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Command Line Options

troessner edited this page · 1 revision

Introduction

reek follows standard Unix convention for passing arguments.

Check out

reek -h

for details.

Telling Reek Which Code to Check

Probably the most standard use case would be to check all ruby files in the lib directory:

reek lib/*.rb

In general, if any command-line argument is a directory, Reek searches that directory and all sub-directories for Ruby source files. Thus

reek lib

would be equivalent to

reek lib/**/*.rb

Occasionally you may want to quickly check a code snippet without going to the trouble of creating a file to hold it. You can pass the snippet directly to Reek's standard input:

echo "def x() true end" | reek

Output options

Output smell's line number

By passing in a "-n" flag to the reek command, the output will suppress the line numbers:

$ reek -n mess.rb
mess.rb -- 2 warnings:
  x doesn't depend on instance state (UtilityFunction)
  x has the name 'x' (UncommunicativeMethodName)

Otherwise line numbers will be shown as default at the beginning of each warning in square brackets:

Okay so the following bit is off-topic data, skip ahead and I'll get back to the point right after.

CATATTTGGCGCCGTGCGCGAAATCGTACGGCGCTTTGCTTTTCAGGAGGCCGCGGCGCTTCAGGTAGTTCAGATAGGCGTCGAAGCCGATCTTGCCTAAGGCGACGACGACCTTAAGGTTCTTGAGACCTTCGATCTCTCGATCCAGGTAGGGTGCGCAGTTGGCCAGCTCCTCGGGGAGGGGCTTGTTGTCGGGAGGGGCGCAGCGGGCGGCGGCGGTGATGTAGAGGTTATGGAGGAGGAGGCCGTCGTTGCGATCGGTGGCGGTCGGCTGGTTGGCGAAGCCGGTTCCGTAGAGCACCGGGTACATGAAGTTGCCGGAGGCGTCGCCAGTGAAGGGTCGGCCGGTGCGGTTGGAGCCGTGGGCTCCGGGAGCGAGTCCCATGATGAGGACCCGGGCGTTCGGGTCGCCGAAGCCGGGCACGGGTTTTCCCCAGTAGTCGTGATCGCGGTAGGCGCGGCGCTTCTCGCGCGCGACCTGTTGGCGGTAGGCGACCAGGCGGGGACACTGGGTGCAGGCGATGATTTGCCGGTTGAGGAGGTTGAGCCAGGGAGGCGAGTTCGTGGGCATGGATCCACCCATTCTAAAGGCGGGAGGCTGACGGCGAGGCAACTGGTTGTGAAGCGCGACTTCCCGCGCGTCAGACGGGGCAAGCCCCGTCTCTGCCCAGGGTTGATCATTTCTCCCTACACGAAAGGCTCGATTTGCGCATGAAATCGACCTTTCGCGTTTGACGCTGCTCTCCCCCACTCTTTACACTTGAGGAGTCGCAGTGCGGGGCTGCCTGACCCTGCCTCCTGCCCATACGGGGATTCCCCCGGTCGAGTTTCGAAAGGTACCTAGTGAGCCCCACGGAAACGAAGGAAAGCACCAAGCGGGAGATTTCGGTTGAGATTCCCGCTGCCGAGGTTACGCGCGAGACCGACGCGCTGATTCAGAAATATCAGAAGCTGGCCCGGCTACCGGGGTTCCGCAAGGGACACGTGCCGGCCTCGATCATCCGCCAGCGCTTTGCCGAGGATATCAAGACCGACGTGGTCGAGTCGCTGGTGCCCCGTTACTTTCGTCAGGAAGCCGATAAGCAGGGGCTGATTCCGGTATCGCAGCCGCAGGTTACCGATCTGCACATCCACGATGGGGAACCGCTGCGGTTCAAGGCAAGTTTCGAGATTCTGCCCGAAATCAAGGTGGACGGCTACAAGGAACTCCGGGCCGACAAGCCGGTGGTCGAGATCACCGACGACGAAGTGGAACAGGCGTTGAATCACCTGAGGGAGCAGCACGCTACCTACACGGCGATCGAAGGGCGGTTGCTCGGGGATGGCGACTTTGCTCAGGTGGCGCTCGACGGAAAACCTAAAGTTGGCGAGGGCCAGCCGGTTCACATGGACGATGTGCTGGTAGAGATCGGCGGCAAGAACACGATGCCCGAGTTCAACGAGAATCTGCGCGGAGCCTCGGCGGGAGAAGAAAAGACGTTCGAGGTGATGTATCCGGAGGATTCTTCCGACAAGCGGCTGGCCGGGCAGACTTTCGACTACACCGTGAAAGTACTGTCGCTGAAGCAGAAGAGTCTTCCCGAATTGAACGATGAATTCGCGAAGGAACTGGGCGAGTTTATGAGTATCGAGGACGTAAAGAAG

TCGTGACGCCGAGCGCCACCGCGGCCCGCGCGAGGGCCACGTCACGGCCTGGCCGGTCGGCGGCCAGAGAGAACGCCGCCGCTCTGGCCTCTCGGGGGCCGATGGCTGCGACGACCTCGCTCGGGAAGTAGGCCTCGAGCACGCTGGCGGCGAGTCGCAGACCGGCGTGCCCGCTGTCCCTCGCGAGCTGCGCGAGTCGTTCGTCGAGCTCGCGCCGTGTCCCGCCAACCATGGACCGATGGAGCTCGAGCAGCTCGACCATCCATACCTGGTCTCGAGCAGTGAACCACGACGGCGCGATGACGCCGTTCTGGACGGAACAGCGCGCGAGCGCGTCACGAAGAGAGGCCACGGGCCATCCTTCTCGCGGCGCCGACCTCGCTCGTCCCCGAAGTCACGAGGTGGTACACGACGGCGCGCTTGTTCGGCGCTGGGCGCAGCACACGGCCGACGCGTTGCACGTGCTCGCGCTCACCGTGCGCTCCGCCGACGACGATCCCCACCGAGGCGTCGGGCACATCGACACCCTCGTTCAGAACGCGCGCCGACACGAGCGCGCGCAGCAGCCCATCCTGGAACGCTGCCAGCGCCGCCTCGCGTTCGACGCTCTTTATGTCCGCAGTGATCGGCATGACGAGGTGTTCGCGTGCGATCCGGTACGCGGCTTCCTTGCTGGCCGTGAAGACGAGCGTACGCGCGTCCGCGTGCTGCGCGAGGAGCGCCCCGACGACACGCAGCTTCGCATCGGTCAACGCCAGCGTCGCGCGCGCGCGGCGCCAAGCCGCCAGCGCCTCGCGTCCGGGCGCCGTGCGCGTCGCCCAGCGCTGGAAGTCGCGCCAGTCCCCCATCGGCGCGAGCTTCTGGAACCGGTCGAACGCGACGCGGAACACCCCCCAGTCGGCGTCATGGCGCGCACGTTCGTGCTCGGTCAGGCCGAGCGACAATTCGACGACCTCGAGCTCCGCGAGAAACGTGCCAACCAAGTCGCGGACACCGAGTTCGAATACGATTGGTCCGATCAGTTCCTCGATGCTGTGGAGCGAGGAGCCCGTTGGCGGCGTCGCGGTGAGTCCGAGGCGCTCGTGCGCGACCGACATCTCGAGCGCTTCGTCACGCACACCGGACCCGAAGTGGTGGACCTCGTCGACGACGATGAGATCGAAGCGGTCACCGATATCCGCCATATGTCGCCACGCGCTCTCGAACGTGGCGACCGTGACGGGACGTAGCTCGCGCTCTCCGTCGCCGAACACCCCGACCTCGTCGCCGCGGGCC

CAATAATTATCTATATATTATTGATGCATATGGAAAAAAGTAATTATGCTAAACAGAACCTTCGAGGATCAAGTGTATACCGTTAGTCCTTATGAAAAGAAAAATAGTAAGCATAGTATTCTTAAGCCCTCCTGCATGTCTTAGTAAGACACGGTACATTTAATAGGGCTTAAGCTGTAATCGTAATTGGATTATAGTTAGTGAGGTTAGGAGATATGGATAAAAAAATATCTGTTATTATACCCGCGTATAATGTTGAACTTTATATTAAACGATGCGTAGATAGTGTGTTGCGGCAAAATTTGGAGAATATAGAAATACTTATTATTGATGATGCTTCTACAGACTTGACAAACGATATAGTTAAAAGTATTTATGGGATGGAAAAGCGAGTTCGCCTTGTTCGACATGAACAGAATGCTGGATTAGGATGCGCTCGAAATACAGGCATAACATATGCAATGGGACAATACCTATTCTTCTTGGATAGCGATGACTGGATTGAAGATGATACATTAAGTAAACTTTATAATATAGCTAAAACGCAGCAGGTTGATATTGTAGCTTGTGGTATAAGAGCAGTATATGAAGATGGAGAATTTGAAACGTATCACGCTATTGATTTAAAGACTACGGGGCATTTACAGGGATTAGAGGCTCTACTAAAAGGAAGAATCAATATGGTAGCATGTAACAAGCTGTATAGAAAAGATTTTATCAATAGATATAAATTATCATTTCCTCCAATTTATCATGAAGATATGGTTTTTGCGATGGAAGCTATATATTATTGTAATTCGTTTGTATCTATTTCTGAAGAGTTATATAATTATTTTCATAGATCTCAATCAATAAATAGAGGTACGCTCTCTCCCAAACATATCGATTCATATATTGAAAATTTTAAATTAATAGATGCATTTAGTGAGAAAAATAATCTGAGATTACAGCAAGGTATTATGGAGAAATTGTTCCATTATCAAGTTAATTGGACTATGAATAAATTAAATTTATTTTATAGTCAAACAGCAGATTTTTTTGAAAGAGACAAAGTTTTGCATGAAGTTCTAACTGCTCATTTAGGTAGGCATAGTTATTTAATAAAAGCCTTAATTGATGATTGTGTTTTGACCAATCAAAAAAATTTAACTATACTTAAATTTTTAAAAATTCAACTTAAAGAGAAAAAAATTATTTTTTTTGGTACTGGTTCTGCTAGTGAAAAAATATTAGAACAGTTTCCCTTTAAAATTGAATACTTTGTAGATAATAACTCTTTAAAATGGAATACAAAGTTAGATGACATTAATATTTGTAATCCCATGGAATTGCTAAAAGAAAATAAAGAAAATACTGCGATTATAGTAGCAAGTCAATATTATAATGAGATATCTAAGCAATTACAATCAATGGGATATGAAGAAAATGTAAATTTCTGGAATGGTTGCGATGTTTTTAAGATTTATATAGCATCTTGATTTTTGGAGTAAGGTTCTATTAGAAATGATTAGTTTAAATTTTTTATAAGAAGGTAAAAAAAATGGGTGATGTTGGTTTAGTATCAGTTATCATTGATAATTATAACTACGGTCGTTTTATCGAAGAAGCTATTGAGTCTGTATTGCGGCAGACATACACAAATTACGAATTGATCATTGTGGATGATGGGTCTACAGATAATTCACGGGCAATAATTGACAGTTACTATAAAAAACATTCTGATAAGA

$ reek mess.rb
mess.rb -- 2 warnings:
  [2]:x doesn't depend on instance state (UtilityFunction)
  [2]:x has the name 'x' (UncommunicativeMethodName)

Enable the ultra-verbose mode

reek has a ultra-verbose mode which you might find helpful as a beginner. "ultra-verbose" just means that behind each warning a helpful link will be displayed which leads directly to the corresponding reek wiki page. This mode can be enabled via the "-U" or "--ultra-verbose" flag.

So for instance, if your test file would smell of ClassVariable, this is what the reek output would look like:

reek -U test.rb 
test.rb -- 1 warning:
  [2]:Dummy declares the class variable @@class_variable (ClassVariable) [https://github.com/troessner/reek/wiki/Class-Variable]

Note the link at the end.

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